Whatever the reason, the Post was happy to oblige with a story when a Toronto polling company called Forum Research, which has little or no track record in Alberta, took it upon itself to get the skinny on what we Albertans are really thinking, politics-wise. To do this, Forum used robotic demon-dialing technology to call 1,072 Albertans over the course of one day at the worst time of year to get people at home. Forum knows its respondents were all over 18, by the way, because they all pressed a button their phone saying they were.

By doing all this, Forum came up with results that would be extremely bad news for the Alberta Progressive Conservatives under Premier Alison Redford if they were true.

Based on this information, the Post’s reporter wrote a story that treated the poll credulously and concluded its results were good news for the Redford Conservatives. As previously noted, the local papers – which surely have journalists on what’s left of their staffs who know better – reprinted this yarn whole cloth.

The Forum poll’s key conclusion was that, on Dec. 14, anyway, the intentions of decided Alberta voters broke down like this:

Progressive Conservatives: 38 per cent
Wildrose Party: 23 per cent
New Democratic Party: 13 per cent
Alberta Liberal Party: 12 per cent
Alberta Party: 6 per cent
Other Parties: 9 per cent

The Post’s report reversed the numbers for the NDP and Liberals, and didn’t mention the “Other Parties” column, leaving some readers with the impression Forum’s numbers didn’t add up to 100. (They still don’t actually, but since they’re only off by one, we’re going to chalk that up to rounding.)

Now, if the Redford Tories are really at 38 per cent three or so months from a general election, they are in deep doo-doo. This would mean they are a full 15 per cent behind where they were at the time of the 2008 general election. It would put them close to their lowest level of popularity since first being elected more than 40 years ago.

So, if there were anything to this poll – and the mood around here sure doesn’t feel like it – it would not place the Redford Tories with “a strong lead heading in to next spring’s vote,” as the Post’s scribbler concluded.

In fact, since former premier Ed Stelmach announced he was stepping down last January, most credible polls have put the Conservatives in a much stronger position. For example:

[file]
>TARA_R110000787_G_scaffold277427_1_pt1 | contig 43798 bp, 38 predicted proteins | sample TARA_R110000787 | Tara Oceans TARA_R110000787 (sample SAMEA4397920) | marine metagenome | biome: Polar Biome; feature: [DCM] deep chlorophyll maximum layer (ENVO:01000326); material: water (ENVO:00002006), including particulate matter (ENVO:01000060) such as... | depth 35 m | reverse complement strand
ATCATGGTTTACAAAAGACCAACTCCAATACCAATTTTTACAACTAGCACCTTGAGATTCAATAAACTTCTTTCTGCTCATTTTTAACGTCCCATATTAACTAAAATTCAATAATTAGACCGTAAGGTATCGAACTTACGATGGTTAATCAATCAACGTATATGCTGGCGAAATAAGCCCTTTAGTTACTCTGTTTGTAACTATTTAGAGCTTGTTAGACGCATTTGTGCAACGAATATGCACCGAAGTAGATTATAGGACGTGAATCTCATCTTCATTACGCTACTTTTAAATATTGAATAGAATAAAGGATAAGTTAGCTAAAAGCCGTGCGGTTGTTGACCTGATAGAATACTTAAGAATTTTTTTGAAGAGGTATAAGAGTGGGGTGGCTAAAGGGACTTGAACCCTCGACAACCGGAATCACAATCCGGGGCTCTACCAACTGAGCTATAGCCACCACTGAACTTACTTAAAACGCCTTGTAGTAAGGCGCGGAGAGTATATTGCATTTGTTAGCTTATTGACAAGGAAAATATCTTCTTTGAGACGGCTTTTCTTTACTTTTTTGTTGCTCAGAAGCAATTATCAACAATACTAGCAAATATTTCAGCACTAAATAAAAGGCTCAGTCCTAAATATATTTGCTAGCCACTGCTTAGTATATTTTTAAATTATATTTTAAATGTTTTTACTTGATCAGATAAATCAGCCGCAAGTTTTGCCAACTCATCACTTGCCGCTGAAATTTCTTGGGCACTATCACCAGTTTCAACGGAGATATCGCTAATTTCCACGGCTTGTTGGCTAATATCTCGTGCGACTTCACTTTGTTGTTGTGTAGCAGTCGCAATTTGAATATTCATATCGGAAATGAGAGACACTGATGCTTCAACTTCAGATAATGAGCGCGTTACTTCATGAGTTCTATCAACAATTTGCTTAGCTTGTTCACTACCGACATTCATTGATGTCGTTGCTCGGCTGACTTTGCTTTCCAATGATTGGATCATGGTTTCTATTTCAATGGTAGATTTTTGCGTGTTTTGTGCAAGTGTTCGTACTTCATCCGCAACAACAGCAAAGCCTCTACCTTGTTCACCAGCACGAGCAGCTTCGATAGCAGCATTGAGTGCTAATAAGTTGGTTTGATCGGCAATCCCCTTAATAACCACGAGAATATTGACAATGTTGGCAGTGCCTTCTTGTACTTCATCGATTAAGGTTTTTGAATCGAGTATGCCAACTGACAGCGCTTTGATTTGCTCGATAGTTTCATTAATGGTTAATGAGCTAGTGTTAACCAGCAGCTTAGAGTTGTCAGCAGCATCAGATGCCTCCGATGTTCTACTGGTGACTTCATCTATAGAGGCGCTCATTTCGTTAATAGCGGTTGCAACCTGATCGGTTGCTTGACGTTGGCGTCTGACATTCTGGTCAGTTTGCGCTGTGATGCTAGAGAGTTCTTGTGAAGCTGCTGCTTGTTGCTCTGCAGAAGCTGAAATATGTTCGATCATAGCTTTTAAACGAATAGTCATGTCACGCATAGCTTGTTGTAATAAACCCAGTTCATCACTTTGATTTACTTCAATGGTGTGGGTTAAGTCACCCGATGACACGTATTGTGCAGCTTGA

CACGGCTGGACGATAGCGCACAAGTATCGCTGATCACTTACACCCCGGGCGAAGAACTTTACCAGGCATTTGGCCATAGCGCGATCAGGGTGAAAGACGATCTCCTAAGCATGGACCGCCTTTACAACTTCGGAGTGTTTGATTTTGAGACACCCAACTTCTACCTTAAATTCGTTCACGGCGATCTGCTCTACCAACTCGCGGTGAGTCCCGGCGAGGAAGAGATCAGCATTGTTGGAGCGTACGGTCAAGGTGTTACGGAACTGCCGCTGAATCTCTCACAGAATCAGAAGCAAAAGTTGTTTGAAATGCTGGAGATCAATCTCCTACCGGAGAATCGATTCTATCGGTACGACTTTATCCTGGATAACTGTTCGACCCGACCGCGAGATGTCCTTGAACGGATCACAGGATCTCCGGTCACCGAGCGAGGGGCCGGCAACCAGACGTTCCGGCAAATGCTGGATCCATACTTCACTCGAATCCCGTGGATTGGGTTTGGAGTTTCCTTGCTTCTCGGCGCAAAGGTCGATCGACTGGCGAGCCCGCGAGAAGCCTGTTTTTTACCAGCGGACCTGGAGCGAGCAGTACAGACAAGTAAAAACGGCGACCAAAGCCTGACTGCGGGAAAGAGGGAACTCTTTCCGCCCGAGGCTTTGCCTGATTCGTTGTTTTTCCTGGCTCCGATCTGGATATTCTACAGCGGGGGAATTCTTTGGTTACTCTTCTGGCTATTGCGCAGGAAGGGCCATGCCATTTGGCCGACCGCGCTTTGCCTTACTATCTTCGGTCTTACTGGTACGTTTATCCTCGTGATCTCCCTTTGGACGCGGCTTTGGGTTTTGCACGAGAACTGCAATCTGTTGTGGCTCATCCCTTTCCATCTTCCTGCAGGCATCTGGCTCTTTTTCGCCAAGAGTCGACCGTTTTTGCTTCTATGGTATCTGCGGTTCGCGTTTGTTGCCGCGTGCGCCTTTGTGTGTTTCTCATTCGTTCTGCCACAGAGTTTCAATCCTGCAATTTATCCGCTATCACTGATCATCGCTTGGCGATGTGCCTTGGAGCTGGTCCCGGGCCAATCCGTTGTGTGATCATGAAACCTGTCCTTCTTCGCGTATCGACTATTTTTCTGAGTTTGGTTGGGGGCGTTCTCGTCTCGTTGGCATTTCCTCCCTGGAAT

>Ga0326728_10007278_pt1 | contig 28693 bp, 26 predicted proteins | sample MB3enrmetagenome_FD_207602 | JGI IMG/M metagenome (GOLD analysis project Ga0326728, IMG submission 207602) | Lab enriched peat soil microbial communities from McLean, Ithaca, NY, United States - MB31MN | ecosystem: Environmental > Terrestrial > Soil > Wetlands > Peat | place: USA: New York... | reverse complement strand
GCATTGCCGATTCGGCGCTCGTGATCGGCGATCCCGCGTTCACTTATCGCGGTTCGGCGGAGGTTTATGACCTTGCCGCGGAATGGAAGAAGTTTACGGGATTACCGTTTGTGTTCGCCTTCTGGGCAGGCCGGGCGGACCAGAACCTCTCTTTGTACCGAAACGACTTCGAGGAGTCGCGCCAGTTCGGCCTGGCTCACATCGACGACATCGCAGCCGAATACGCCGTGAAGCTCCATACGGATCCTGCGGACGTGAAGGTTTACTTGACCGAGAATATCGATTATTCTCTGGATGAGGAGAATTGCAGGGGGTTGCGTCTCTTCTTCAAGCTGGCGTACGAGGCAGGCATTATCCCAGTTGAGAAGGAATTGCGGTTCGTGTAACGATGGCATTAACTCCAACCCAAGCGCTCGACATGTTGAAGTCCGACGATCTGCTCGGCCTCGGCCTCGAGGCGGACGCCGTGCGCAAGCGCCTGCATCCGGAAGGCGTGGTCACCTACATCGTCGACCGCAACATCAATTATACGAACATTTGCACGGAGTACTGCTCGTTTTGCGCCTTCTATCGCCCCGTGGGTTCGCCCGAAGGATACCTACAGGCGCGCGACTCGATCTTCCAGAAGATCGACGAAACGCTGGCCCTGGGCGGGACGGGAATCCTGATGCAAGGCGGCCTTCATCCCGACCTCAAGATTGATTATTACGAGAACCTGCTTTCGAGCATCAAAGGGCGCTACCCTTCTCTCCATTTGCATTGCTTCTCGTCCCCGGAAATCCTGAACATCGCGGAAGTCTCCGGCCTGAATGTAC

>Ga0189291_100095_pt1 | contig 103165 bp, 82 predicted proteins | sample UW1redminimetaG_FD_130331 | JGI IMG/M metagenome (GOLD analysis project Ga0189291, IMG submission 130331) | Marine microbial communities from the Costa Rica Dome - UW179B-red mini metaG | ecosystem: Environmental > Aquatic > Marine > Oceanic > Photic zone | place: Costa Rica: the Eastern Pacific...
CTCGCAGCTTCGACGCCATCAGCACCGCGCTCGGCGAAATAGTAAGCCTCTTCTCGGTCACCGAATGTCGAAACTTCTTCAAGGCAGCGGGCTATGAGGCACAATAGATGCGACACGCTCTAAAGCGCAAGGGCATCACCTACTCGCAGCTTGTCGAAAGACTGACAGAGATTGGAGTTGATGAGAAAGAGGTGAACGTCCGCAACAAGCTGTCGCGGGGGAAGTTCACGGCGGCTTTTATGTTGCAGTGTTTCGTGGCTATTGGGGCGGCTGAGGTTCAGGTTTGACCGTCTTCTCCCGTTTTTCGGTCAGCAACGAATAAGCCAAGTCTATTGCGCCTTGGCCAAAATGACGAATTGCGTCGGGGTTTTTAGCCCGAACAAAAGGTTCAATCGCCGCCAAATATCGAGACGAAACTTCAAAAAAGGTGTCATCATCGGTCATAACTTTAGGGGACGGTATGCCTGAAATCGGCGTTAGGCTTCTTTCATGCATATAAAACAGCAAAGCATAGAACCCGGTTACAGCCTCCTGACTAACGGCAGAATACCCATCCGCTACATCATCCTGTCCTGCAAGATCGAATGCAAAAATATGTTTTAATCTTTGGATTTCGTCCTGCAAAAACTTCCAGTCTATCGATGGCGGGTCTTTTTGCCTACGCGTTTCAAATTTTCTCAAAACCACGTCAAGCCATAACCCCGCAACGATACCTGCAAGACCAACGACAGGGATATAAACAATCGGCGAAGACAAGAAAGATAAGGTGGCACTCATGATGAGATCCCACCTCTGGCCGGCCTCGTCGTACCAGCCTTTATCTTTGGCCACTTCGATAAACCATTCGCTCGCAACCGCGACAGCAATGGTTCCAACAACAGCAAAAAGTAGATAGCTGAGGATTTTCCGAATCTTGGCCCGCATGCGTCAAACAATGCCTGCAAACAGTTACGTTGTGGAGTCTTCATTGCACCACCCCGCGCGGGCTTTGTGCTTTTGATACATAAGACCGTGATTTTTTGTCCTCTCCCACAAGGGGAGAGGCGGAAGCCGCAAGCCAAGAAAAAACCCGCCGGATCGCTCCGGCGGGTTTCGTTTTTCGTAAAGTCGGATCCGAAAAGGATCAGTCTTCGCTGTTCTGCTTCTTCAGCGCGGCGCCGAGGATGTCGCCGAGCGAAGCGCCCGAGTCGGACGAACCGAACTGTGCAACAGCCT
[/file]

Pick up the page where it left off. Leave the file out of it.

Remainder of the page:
Environics (Nov. 4-8) – 51 per cent
Citizen Society Research Lab (Oct. 1-2) – 48 per cent
Environics (July 15-24) – 54 per cent

Those results by pollsters who used credible methodology suggest the Forum poll is an outlier at best.

Some of the Forum poll’s other results strain credulity too. The Wildrose numbers seem unlikely, but are within the realm of possibility. The Alberta Party numbers, it is said here, stray across the line into fantasy. As for 9 per cent committed to other parties, we can only ask, what other parties? I know, the Communists and Social Credit run a few candidates now and then, but, uh … 9 per cent? I don’t think so, people.

The poll also concludes that Premier Redford’s personal approval ratings are low, Wildrose Leader Danielle Smith’s are high and Liberal Leader Raj Sherman’s are disastrous. There’s no mention of NDP Leader Brian Mason, despite the fact the New Democrats have outpolled the Liberals in several polls, including this one, and outpolled the Wildrose Party in one.

There’s plenty to like about Forum’s poll – but only if you’re a Wildrose supporter who hasn’t been paying attention. Naturally, the comments section of the Post was full of input from such citizens, concluding that “Wildrose should get 40 to 50 seats,” “Redford is a red tory and will destroy this province,” we need to “get rid of this socialist,” yadda-yadda.

My only advice to these nice folks: Don’t bet the bungalow or even the moose antlers in the den on the results of a single poll! They need to remember that this is the same company that back in June predicted that Ontario Conservative Leader Tim Hudak was well-positioned to form a majority government in October.

As for the Post, I guess, they really need to get polling onto that list of meta-tags.